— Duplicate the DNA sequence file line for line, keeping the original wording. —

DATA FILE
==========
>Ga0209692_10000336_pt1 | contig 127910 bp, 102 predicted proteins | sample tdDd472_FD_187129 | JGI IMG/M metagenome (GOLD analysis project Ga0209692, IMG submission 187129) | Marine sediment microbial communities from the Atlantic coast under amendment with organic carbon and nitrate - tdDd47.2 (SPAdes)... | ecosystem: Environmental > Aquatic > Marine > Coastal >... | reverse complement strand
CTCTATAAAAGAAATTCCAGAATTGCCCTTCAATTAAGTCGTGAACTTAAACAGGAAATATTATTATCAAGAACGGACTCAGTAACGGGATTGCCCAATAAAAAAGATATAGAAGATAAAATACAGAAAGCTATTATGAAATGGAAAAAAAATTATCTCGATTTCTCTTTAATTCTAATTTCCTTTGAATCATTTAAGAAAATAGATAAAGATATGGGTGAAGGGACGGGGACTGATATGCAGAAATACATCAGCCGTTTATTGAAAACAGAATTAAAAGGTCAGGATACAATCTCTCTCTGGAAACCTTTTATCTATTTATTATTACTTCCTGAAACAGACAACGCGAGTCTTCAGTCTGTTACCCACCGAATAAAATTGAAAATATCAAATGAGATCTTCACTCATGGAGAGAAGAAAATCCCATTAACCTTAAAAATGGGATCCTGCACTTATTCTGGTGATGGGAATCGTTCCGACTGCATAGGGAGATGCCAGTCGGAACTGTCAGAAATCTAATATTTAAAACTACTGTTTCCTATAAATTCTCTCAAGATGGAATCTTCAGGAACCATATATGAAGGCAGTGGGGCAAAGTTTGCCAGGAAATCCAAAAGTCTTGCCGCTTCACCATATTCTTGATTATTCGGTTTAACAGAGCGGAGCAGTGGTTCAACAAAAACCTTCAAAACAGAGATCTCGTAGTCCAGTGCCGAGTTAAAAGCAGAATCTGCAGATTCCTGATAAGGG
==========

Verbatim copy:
>Ga0209692_10000336_pt1 | contig 127910 bp, 102 predicted proteins | sample tdDd472_FD_187129 | JGI IMG/M metagenome (GOLD analysis project Ga0209692, IMG submission 187129) | Marine sediment microbial communities from the Atlantic coast under amendment with organic carbon and nitrate - tdDd47.2 (SPAdes)... | ecosystem: Environmental > Aquatic > Marine > Coastal >... | reverse complement strand
CTCTATAAAAGAAATTCCAGAATTGCCCTTCAATTAAGTCGTGAACTTAAACAGGAAATATTATTATCAAGAACGGACTCAGTAACGGGATTGCCCAATAAAAAAGATATAGAAGATAAAATACAGAAAGCTATTATGAAATGGAAAAAAAATTATCTCGATTTCTCTTTAATTCTAATTTCCTTTGAATCATTTAAGAAAATAGATAAAGATATGGGTGAAGGGACGGGGACTGATATGCAGAAATACATCAGCCGTTTATTGAAAACAGAATTAAAAGGTCAGGATACAATCTCTCTCTGGAAACCTTTTATCTATTTATTATTACTTCCTGAAACAGACAACGCGAGTCTTCAGTCTGTTACCCACCGAATAAAATTGAAAATATCAAATGAGATCTTCACTCATGGAGAGAAGAAAATCCCATTAACCTTAAAAATGGGATCCTGCACTTATTCTGGTGATGGGAATCGTTCCGACTGCATAGGGAGATGCCAGTCGGAACTGTCAGAAATCTAATATTTAAAACTACTGTTTCCTATAAATTCTCTCAAGATGGAATCTTCAGGAACCATATATGAAGGCAGTGGGGCAAAGTTTGCCAGGAAATCCAAAAGTCTTGCCGCTTCACCATATTCTTGATTATTCGGTTTAACAGAGCGGAGCAGTGGTTCAACAAAAACCTTCAAAACAGAGATCTCGTAGTCCAGTGCCGAGTTAAAAGCAGAATCTGCAGATTCCTGATAAGGG